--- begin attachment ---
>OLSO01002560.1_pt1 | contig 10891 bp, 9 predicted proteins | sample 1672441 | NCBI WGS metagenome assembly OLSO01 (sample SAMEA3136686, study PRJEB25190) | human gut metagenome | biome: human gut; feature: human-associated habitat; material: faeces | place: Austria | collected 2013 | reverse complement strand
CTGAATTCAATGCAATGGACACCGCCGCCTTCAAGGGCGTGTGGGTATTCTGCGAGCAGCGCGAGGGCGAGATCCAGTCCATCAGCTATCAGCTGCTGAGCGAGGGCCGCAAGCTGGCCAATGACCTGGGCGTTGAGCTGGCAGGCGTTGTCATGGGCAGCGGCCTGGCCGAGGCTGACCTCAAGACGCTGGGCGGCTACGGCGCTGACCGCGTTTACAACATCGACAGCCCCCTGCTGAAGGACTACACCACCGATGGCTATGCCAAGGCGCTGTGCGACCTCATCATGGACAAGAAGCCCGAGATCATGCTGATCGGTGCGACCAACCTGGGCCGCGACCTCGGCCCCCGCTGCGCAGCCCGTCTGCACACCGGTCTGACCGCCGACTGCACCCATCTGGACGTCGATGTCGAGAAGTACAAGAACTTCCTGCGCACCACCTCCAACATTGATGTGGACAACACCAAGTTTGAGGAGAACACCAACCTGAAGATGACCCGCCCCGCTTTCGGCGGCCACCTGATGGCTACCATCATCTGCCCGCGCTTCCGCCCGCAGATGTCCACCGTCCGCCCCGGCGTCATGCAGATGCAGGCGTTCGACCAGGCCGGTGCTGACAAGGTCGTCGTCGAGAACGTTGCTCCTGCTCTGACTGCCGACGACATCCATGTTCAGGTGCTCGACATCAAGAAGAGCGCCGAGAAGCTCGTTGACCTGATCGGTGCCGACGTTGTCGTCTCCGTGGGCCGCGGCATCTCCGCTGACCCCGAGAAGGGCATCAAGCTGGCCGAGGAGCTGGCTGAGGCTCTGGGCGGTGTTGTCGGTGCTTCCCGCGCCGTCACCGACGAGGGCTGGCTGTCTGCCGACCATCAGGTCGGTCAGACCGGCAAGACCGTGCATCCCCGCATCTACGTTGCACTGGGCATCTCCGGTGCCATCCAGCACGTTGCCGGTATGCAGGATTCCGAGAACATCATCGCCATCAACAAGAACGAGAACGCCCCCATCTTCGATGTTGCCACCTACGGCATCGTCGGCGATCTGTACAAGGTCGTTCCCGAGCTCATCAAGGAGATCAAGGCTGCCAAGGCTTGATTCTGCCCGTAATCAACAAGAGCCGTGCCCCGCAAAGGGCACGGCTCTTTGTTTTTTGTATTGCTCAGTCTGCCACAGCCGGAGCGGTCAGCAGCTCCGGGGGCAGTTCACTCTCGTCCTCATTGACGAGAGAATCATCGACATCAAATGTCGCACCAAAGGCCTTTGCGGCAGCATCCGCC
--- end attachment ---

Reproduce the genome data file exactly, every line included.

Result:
>OLSO01002560.1_pt1 | contig 10891 bp, 9 predicted proteins | sample 1672441 | NCBI WGS metagenome assembly OLSO01 (sample SAMEA3136686, study PRJEB25190) | human gut metagenome | biome: human gut; feature: human-associated habitat; material: faeces | place: Austria | collected 2013 | reverse complement strand
CTGAATTCAATGCAATGGACACCGCCGCCTTCAAGGGCGTGTGGGTATTCTGCGAGCAGCGCGAGGGCGAGATCCAGTCCATCAGCTATCAGCTGCTGAGCGAGGGCCGCAAGCTGGCCAATGACCTGGGCGTTGAGCTGGCAGGCGTTGTCATGGGCAGCGGCCTGGCCGAGGCTGACCTCAAGACGCTGGGCGGCTACGGCGCTGACCGCGTTTACAACATCGACAGCCCCCTGCTGAAGGACTACACCACCGATGGCTATGCCAAGGCGCTGTGCGACCTCATCATGGACAAGAAGCCCGAGATCATGCTGATCGGTGCGACCAACCTGGGCCGCGACCTCGGCCCCCGCTGCGCAGCCCGTCTGCACACCGGTCTGACCGCCGACTGCACCCATCTGGACGTCGATGTCGAGAAGTACAAGAACTTCCTGCGCACCACCTCCAACATTGATGTGGACAACACCAAGTTTGAGGAGAACACCAACCTGAAGATGACCCGCCCCGCTTTCGGCGGCCACCTGATGGCTACCATCATCTGCCCGCGCTTCCGCCCGCAGATGTCCACCGTCCGCCCCGGCGTCATGCAGATGCAGGCGTTCGACCAGGCCGGTGCTGACAAGGTCGTCGTCGAGAACGTTGCTCCTGCTCTGACTGCCGACGACATCCATGTTCAGGTGCTCGACATCAAGAAGAGCGCCGAGAAGCTCGTTGACCTGATCGGTGCCGACGTTGTCGTCTCCGTGGGCCGCGGCATCTCCGCTGACCCCGAGAAGGGCATCAAGCTGGCCGAGGAGCTGGCTGAGGCTCTGGGCGGTGTTGTCGGTGCTTCCCGCGCCGTCACCGACGAGGGCTGGCTGTCTGCCGACCATCAGGTCGGTCAGACCGGCAAGACCGTGCATCCCCGCATCTACGTTGCACTGGGCATCTCCGGTGCCATCCAGCACGTTGCCGGTATGCAGGATTCCGAGAACATCATCGCCATCAACAAGAACGAGAACGCCCCCATCTTCGATGTTGCCACCTACGGCATCGTCGGCGATCTGTACAAGGTCGTTCCCGAGCTCATCAAGGAGATCAAGGCTGCCAAGGCTTGATTCTGCCCGTAATCAACAAGAGCCGTGCCCCGCAAAGGGCACGGCTCTTTGTTTTTTGTATTGCTCAGTCTGCCACAGCCGGAGCGGTCAGCAGCTCCGGGGGCAGTTCACTCTCGTCCTCATTGACGAGAGAATCATCGACATCAAATGTCGCACCAAAGGCCTTTGCGGCAGCATCCGCC